Qilakitsoq, West Greenland

Sep 05, 2018 - National Geographic Explorer


All morning we steamed south with the mountains of West Greenland to our port side along with a steady stream of icebergs glinting in the light.

We had two presentations for our morning at sea. Jennifer Kingsley, our National Geographic Explorer, shared stories from her time in the Russian Far East. Then Michael Jackson, naturalist and teacher, gave a clear and compelling explanation of the science of climate change.

We then approached the community of Uummannaq, which sits on a small island almost entirely occupied by a beautiful mountain peak. The site of Qilakitsoq sits just across the way. It is in a small bay but covered by so much bright green vegetation that it stands out against the shoreline.

This is the site where, in the 1970s, six women and two children were discovered in burial sites dating back 500 years. Because of the cold, dry wind that blew across their graves, the bodies were remarkably well preserved. They have since been termed the Greenland Mummies, and they are kept at the museum in Nuuk.

The grave sites were accessible to us after a short, uphill hike, but the entire area is full of other burial spots and the remains of Thule houses which are now covered in thick vegetation. Our archaeologist, Lynda Gullason, spoke with many of us about the significance and structure of these houses.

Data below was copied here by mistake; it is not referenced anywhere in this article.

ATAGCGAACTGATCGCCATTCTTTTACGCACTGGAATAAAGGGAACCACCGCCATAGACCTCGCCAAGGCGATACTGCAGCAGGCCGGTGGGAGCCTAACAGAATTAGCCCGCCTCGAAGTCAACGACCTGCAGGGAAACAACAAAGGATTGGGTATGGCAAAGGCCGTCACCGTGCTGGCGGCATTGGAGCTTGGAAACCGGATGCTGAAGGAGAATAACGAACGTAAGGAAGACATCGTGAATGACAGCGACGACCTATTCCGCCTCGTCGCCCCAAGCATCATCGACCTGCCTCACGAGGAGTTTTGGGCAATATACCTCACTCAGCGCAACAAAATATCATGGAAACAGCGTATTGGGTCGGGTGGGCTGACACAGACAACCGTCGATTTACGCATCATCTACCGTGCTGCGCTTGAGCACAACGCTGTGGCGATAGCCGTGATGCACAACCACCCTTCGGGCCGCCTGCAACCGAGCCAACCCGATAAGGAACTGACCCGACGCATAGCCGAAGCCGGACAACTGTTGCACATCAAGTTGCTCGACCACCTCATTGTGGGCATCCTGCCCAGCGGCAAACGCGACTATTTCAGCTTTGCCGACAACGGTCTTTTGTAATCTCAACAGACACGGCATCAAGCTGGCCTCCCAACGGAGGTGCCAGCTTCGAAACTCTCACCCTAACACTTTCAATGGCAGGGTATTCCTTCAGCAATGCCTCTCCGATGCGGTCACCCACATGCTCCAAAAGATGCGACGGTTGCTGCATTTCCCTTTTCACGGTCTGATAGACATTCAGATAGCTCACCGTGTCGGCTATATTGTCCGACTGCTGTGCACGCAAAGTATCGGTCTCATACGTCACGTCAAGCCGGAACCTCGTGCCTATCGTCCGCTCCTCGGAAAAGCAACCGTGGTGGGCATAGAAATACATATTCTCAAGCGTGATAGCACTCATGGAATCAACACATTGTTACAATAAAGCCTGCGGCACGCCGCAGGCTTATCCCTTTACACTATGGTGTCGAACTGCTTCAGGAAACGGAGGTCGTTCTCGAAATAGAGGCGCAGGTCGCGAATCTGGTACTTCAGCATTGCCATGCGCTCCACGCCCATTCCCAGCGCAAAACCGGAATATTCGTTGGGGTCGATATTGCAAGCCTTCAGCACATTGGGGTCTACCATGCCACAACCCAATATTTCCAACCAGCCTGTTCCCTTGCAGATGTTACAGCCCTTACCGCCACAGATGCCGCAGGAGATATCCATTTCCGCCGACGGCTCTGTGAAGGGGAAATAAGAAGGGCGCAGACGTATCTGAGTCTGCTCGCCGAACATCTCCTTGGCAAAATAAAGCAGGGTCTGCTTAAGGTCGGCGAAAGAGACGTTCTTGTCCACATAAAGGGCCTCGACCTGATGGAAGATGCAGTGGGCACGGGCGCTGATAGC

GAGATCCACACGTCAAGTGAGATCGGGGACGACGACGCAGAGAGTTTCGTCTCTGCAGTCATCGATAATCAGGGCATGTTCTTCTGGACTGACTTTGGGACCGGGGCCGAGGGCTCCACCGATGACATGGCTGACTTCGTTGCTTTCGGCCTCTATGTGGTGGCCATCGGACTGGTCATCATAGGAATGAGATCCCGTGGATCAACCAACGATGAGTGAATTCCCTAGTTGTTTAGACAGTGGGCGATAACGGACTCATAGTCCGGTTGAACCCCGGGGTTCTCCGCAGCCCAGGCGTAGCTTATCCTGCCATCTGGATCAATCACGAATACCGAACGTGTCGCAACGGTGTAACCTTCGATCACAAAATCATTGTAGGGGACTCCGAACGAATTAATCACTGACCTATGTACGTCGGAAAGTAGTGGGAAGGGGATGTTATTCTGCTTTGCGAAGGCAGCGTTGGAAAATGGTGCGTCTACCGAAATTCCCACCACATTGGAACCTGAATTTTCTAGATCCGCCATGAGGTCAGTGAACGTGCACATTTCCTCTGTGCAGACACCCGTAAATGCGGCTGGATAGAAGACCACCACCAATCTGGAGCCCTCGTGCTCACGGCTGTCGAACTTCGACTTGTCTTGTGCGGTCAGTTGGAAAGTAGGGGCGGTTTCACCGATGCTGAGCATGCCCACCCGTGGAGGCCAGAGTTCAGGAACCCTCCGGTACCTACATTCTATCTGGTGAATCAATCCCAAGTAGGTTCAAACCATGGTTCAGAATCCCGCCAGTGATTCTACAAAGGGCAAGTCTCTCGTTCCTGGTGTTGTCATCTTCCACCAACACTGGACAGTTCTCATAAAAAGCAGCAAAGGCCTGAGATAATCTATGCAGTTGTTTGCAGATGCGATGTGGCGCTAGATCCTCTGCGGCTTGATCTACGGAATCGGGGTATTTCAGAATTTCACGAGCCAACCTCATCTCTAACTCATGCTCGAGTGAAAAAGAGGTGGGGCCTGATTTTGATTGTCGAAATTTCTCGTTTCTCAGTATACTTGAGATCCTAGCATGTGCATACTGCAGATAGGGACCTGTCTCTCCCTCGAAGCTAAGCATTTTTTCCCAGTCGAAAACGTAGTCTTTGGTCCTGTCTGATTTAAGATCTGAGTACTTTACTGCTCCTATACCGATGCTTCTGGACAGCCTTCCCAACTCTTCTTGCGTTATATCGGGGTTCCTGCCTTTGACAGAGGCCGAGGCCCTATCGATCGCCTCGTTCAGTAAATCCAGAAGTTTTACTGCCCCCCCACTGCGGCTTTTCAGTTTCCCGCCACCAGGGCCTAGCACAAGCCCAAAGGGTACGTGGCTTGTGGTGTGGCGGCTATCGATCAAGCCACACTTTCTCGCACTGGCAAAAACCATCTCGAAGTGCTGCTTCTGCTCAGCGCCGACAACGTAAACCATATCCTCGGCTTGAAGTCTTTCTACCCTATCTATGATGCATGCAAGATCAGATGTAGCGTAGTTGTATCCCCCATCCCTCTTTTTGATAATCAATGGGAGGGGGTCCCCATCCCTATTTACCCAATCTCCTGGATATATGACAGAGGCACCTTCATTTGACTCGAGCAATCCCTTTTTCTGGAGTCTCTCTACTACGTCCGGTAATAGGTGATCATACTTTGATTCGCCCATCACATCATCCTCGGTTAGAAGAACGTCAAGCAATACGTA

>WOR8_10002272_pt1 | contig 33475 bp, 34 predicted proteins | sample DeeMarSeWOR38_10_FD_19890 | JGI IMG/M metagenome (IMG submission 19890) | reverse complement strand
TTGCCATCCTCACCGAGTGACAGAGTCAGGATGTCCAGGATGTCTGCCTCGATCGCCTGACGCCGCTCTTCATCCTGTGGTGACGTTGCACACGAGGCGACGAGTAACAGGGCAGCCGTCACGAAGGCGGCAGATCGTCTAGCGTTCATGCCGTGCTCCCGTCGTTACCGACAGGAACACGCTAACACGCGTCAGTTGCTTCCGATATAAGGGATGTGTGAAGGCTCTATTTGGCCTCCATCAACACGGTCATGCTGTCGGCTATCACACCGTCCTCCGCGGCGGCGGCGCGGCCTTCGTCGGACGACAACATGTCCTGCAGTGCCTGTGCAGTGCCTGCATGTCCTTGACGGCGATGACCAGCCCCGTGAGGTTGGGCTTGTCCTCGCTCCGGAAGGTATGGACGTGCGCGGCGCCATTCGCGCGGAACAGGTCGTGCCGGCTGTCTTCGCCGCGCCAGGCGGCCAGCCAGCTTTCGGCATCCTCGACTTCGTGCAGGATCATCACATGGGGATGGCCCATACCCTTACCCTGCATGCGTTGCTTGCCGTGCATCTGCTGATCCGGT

In addition to the interesting history here, this was a gorgeous site to explore. Layers of rock, lichen, moss, lush plants (comparatively!), and a couple of reflecting pools made this a peaceful and meditative place from which to reflect on our voyage. We only have a few days left together, and we will make the most of them.

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About the Author

Jennifer Kingsley

National Geographic Explorer

Jennifer Kingsley is a Canadian journalist, a National Geographic Explorer, and the Field Correspondent for Lindblad Expeditions. She has travelled extensively in the global Arctic and throughout the temperate rain forest of the Pacific Rim. After completing her biology degree, she worked in Canada's Rocky Mountain National Parks before moving to British Columbia to specialize in grizzly bear ecology. Jennifer spent several seasons sailing among the whales, bears, and wolves of the Great Bear Rainforest. 

About the Photographer

Michael Jackson

Naturalist

An experienced traveler, Michael has lived on several continents, including a year spent working as a naturalist and zoologist in Galápagos and three months in Kenya conducting a study of birds of prey. He is the author of Galápagos: A Natural History, a comprehensive guidebook which details the natural history of the plants and animals found on the islands. 

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